Due to the frequency and nature of terminations in Iraq, based on the results of the sample testing related to order terminations, we expanded our review to include an analysis of an additional 36 terminated Iraq contracts. The 2 terminated contracts from the original sample and the 36 contract terminations from our expanded analysis cost the DoD an additional $7.1 million and $43.3 million, respectively, due to price increases based on the original and replacement contract values and other costs. DLA Energy contracting officials faced challenges, which were outside of their control, when fulfilling fuel requirements in Iraq. First, contractors faced restrictions from the Iraqi government to include Prime Minister’s National Operations Center approval and Oil Products Distribution Center allocations for exclusive purchasing of fuel. Second, the DoD encountered force protection risks. Although outside of the contracting officers’ control, these challenges impacted bulk fuel deliveries. However, as a result of the contracting officers’ actions, using one‑time buys and the appropriate authorities necessary to deliver fuel on time, DoD customers received the fuel necessary to meet mission requirements.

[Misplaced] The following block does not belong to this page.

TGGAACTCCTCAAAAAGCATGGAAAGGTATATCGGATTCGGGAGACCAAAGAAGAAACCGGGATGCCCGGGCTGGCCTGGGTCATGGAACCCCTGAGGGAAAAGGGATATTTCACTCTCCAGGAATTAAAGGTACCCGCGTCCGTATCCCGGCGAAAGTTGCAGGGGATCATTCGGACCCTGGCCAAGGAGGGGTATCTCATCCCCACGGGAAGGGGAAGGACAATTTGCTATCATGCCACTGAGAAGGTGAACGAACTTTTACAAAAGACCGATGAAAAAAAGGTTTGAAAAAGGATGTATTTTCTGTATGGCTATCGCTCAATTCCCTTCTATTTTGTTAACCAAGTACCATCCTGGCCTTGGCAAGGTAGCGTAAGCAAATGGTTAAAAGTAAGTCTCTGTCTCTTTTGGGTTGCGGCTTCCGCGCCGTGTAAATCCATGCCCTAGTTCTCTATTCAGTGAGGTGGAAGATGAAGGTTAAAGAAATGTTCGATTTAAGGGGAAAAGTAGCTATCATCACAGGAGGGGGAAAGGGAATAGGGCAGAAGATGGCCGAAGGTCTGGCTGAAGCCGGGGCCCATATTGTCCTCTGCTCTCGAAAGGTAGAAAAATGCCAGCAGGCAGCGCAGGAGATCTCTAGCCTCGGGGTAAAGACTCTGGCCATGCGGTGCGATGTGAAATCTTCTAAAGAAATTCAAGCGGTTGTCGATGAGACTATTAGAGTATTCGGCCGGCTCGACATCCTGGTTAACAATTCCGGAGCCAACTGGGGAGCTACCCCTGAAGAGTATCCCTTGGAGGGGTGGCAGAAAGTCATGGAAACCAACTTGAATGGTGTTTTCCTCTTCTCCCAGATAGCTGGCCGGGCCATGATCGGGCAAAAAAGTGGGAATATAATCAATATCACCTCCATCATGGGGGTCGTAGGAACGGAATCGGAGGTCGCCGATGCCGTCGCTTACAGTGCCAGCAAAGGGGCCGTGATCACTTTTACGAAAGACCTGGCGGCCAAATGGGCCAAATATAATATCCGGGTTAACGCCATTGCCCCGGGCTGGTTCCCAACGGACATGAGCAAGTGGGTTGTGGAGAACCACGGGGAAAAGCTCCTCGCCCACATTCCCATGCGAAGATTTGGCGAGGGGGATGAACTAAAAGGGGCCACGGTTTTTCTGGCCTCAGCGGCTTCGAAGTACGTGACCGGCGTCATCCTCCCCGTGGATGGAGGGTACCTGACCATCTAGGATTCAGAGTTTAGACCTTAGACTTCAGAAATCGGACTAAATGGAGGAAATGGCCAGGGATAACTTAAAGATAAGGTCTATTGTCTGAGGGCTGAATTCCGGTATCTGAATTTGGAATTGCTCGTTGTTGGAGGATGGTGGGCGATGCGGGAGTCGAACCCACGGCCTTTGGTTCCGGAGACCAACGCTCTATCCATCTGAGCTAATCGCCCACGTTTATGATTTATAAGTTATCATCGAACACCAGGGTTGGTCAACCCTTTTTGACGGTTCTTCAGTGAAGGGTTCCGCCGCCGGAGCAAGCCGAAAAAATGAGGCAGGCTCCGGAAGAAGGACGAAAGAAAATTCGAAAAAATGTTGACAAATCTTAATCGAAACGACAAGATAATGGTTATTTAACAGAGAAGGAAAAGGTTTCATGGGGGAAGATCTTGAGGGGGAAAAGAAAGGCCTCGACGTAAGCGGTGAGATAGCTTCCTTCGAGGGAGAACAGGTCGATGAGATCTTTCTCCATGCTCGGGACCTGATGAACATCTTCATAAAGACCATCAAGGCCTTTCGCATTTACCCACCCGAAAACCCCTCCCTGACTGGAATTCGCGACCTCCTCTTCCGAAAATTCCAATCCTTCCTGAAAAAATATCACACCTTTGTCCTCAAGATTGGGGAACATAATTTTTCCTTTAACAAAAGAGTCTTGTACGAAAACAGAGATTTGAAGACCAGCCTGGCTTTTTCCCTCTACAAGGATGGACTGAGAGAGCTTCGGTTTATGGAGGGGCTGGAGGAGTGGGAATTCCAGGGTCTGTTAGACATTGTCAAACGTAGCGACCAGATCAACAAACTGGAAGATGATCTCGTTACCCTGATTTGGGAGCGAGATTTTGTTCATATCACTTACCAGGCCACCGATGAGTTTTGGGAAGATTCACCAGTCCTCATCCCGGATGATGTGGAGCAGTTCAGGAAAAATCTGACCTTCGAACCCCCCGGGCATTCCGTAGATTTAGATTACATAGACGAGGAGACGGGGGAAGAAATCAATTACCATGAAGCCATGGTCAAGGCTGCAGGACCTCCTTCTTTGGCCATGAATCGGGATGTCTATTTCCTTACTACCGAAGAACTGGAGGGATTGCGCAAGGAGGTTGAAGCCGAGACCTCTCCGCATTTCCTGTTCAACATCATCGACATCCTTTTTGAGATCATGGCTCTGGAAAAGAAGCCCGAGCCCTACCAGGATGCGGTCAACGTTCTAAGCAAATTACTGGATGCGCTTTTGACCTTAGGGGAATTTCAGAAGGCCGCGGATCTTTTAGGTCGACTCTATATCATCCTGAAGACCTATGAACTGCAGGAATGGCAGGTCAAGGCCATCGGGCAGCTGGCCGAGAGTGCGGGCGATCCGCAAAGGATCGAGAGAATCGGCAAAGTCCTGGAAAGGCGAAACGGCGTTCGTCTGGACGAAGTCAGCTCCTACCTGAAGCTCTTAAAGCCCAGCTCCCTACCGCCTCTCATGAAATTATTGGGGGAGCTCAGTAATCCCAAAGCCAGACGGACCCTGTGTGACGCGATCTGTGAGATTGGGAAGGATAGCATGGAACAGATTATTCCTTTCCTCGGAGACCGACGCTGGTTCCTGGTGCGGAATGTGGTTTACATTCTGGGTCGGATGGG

Additionally, DLA Energy had an adequate system in place to ensure its fuel contractors met contractual obligations and abided by anticorruption practices.